Depending on the type of digital asset donated, appraising a digital asset may be more difficult than appraising traditional tangible assets. While cryptocurrencies are regularly traded, NFTs are more complex, as they are unique by nature. Perhaps in light of this, there are already movements in Congress to propose excepting digital assets from the appraisal requirement. Until such legislation is passed, taxpayers should plan on obtaining an appraisal before donating digital assets to claim the deduction.
While digital assets are becoming mainstream, tax practitioners may be wondering why this is relevant, particularly if they are under the impression that none of their clients are participating in digital asset activity. As the overall population begins to gravitate more towards participating in digital asset activity, the likelihood of a practitioner’s client base holding digital assets increases. In response, the IRS is more likely to increase its efforts in identifying tax returns that are not in compliance with disclosure and reporting requirements accordingly. Therefore, it is important to follow up with clients and see if there are any changes in their behavior toward digital assets.
Another issue stems from more businesses engaging in digital asset activities, and customers of those businesses may be engaging in digital asset activity without actively knowing it. For example, Starbucks Coffee is rolling out a new rewards program called Starbucks Odyssey that utilizes blockchain technology and uses digital stamps that unlock rewards. The digital stamps under this program are NFTs, and could trigger a taxable event if earned, traded, or redeemed. While this information is disclosed in Starbucks Coffee’s Terms and Conditions for the program, it is possible (and somewhat likely) that not everyone will read the 15-page document, even though they are required to agree to the Terms before participating in the program.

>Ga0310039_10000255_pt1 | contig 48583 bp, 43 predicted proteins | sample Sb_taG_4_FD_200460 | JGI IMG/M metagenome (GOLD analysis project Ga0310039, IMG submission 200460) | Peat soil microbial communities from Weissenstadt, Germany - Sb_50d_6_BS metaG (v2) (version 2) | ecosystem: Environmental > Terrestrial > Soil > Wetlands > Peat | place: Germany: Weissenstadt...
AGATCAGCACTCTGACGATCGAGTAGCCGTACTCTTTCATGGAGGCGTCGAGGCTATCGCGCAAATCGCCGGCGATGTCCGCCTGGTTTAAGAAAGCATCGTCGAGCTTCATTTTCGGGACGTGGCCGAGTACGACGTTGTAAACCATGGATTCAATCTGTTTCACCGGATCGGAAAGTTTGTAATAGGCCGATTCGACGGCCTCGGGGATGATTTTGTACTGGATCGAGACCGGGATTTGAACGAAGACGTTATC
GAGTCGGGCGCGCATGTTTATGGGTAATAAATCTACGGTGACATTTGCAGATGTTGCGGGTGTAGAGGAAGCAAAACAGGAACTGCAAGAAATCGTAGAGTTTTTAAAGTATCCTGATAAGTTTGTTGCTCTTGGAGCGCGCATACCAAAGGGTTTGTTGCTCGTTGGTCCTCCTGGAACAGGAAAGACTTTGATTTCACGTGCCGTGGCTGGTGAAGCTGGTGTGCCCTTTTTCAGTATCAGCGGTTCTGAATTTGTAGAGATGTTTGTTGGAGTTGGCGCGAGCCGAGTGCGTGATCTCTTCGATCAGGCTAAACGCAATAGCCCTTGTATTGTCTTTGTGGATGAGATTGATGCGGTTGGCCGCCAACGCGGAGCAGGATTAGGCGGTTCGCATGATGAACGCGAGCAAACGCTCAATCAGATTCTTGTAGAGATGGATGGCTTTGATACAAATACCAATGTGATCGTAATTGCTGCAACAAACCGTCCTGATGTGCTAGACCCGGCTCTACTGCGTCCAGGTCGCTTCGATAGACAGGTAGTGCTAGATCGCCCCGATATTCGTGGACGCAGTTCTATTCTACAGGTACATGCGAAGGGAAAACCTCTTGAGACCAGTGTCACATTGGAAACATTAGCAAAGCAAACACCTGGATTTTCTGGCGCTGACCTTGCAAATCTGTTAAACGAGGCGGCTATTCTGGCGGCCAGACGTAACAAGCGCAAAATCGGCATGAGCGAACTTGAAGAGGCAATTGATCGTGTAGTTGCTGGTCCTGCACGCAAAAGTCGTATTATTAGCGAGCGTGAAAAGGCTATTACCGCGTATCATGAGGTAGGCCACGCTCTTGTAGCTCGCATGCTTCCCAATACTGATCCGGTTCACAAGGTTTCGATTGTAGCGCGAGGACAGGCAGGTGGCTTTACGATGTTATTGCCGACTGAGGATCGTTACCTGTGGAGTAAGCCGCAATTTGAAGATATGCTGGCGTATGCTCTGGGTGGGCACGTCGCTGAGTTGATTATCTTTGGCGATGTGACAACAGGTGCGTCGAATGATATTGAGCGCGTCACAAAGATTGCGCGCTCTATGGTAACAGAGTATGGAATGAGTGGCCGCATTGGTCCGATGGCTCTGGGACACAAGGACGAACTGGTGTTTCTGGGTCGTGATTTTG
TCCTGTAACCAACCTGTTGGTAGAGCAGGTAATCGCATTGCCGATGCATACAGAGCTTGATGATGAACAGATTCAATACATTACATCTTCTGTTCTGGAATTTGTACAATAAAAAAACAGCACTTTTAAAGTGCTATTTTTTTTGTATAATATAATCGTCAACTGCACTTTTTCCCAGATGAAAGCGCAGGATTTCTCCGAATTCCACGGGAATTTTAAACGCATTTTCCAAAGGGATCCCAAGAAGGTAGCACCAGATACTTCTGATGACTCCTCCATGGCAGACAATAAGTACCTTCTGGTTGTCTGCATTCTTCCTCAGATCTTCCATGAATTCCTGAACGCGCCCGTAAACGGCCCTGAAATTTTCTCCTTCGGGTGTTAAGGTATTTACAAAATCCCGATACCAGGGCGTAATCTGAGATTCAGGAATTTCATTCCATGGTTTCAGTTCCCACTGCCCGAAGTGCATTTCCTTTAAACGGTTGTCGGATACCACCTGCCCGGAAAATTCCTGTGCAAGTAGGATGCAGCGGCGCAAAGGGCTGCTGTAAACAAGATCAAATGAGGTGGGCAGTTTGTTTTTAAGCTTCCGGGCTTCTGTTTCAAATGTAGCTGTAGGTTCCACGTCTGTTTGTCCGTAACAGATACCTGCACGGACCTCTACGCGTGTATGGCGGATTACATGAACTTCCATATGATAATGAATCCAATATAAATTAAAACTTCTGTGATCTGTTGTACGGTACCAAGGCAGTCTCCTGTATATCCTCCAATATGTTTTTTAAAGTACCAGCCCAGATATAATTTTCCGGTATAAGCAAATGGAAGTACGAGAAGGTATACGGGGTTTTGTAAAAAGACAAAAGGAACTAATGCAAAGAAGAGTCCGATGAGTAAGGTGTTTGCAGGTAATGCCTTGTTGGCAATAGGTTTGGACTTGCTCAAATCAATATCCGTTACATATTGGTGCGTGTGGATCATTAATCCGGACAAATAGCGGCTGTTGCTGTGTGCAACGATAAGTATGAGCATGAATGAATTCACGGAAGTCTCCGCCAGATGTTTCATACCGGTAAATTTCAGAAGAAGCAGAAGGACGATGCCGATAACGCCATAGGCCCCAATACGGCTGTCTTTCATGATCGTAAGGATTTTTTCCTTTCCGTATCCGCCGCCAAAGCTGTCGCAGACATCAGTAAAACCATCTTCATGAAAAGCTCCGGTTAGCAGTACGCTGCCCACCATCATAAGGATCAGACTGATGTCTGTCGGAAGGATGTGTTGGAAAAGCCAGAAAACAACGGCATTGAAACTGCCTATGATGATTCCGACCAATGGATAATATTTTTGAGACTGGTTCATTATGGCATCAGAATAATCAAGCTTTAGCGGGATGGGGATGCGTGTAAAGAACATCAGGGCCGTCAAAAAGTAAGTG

Practitioners can add value to their clients by being aware and having some familiarity with digital assets and the reporting requirements and communicating that information to them. Educating clients will help increase awareness of potential taxable events that could impact them, as well as help them make more informed decisions on whether to engage in digital asset activity and what tax consequences they may face.
By Chris Korban, CPA
Tax Materials Specialist, U of I Tax School
Disclaimer: The information referenced in Tax School’s blog is accurate at the date of publication. You may contact firstname.lastname@example.org if you have more up-to-date, supported information and we will create an addendum.
University of Illinois Tax School is not responsible for any errors or omissions, or for the results obtained from the use of this information. All information in this site is provided “as is”, with no guarantee of completeness, accuracy, timeliness or of the results obtained from the use of this information. This blog and the information contained herein does not constitute tax client advice.